Nick Tosches thankfully did carry on writing, becoming the Peter Ackroyd of rock and the rackets. Among his books is a biography of The Killer, which gives us an excuse to upload this. Just watch those mod girls dig Jerry Lee ...

Saturday 25 July 2009

Pledging My Love

There was a bit of a literary bent to the ninth issue of Your Heart Out (which is available free for all to download in our legendary library on your left. Always on the left ...). Naturally for folks who, in the immortal words of John Miles, have music as their first love there was a bit of an inclination towards books related to pop culture.

One of the delights of life for those of us without many brass farthings to rub together is chancing upon inexpensive books and falling totally in love with them perhaps unexpectedly. I found a copy of Tove Jannson's A Winter Book for £1.50 yesterday. And The Holiday by Stevie Smith last week for the same price in the same charity shop. Bet they came in together!

And one recent discovery was Suze Rotolo's A Freewheelin' Time. Now at a higher price I might suggest the last thing the world needs is another Dylan book. I would have been wrong. It's a lovely book. Perfectly complements Chronicles. And while I'm not the world's most manic Bob fan, I do believe the world would have been a far worse place without him. All that stuff about Donovan over Dylan. Do me a favour!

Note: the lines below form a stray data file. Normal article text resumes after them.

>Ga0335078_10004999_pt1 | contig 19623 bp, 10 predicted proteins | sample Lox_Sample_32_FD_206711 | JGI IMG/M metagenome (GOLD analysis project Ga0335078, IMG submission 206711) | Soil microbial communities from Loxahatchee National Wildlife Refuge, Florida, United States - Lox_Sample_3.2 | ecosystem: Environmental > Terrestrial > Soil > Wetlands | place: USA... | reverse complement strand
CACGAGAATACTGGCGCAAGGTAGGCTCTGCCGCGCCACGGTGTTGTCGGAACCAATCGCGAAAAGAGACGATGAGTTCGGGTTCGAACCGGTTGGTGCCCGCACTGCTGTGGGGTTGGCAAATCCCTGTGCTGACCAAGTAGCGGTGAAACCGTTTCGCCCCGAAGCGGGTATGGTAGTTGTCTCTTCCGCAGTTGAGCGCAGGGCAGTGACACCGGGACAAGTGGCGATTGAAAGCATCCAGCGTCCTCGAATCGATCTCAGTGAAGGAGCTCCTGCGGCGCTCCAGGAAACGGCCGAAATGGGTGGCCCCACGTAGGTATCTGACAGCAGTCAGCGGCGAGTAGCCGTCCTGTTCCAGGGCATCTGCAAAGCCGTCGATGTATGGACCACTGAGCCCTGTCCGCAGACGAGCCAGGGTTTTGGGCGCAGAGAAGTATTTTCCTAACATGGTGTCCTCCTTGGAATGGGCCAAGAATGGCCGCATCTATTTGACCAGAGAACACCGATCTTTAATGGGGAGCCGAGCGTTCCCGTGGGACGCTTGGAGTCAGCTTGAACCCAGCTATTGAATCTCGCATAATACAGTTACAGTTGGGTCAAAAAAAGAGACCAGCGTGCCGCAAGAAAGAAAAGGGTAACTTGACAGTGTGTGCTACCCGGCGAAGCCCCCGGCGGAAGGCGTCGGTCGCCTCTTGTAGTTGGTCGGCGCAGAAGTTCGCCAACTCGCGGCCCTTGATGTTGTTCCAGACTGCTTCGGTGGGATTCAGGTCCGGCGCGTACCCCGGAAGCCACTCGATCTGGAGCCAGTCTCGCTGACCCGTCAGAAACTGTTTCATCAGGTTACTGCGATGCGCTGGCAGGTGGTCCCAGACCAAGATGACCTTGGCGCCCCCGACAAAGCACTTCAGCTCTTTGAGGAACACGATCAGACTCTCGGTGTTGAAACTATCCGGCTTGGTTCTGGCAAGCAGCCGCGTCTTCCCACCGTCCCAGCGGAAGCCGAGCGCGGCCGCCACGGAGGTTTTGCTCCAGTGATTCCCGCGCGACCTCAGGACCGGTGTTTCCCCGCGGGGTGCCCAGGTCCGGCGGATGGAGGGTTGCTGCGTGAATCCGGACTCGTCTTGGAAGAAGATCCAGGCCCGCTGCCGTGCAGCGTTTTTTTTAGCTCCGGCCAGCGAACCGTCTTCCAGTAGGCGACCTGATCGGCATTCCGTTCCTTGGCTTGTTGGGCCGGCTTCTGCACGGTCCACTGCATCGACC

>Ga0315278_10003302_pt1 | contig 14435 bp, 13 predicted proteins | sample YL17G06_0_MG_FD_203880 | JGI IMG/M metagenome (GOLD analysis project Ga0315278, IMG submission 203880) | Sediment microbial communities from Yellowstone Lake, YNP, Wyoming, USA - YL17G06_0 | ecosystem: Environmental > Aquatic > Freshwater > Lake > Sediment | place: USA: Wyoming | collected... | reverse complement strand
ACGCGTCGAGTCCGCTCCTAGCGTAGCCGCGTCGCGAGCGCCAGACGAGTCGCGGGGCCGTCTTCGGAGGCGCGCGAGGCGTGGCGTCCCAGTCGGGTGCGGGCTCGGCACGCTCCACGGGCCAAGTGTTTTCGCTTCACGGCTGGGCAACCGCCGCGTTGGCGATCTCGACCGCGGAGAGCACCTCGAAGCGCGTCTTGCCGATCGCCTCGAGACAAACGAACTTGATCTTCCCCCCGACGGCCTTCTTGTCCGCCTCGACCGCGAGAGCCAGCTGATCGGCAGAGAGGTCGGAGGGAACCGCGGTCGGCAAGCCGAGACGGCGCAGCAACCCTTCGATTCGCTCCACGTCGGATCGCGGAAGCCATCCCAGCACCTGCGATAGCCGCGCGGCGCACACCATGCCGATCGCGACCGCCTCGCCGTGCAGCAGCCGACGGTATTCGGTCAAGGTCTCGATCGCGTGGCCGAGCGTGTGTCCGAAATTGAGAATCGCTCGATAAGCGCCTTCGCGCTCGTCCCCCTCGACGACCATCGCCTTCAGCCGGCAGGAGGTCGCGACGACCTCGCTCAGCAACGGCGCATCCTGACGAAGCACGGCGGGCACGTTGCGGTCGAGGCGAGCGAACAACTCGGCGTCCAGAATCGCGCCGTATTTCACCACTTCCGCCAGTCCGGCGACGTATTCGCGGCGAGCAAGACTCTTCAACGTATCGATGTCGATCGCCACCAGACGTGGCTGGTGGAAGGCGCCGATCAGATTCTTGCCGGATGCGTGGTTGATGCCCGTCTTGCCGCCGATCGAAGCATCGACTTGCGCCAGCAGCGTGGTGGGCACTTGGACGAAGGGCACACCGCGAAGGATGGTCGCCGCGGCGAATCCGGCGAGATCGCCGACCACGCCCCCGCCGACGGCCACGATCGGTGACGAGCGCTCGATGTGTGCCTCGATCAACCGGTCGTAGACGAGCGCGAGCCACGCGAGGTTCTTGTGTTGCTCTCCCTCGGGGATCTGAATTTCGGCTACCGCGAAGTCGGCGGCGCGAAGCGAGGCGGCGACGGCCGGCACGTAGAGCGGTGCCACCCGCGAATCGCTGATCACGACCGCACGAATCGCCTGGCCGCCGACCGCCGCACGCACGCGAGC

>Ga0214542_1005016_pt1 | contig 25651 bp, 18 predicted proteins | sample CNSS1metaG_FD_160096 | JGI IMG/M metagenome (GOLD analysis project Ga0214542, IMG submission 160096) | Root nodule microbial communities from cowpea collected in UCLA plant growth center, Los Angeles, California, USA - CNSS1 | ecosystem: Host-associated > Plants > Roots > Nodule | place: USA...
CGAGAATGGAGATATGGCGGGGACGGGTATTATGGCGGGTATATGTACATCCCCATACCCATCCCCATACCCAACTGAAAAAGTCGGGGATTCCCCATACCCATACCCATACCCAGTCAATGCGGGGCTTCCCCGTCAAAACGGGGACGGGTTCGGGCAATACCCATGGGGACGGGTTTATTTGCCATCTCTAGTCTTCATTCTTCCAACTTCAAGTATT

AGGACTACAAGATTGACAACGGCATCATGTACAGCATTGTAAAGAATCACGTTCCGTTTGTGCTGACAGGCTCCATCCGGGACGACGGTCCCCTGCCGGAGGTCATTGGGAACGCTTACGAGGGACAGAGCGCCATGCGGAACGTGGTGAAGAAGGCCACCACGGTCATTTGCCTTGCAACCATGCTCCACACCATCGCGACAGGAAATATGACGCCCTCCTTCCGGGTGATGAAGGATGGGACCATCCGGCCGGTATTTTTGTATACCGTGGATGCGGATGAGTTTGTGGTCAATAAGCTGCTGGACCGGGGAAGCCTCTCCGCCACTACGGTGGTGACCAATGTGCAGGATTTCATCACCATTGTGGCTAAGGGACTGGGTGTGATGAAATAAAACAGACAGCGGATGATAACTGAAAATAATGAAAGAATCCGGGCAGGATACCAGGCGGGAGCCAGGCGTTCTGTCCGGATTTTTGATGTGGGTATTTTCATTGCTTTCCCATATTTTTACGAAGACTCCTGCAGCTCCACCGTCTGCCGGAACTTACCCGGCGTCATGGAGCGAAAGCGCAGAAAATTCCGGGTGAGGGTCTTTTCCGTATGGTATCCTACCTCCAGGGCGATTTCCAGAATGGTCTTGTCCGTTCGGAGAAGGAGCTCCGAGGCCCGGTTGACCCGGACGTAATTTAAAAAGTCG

What I particularly like about Suze's book (apart from the gorgeously atmospheric photos) was the sense of searching. The hunger to discover. Music, books, films, theatre, politics, whatever. To absorb everything. To tap into the knowledge that's around them. And as the quest Bobby and Suze seemed to be on was so special and far reaching and necessary people seem prepared to share what they knew.

So, okay, that story is about the New York of the early '60s. But it's one that's easy to identify with, regardless of where we grew up, or when. And to me the essence of life is about continuing that quest. I don't give two hoots about religion, but this is as close as I'll come to spirituality. The searching. It's why we keep scouring the junk shops, searching the internet, adding arcane nonsense which just might change our world to our store of knowledge.

And the image to take away from Suze's writing is that of her and Bob privately dancing to all sorts of music in the privacy of their apartment. Then it's easy to make the leap to Bob's Theme Time Radio Hour series which kept us entranced with its charm and wisdom, and such a wonderful mixture of sounds of every possible variety. It certainly set me off down some strange roads I'd not previously explored, like western swing and the blues. Now I worry that with these shows disappeared from our airwaves, the powers-that-be are resting more comfortably, being able to go back to their cosy pigeon holing, and keeping everything neat and tidy within their schedules. But the archives of Theme Time Radio Hour are out there still to entertain and educate us. And I'm grateful to the wonderful Dusty Sevens for pointing us in the right direction.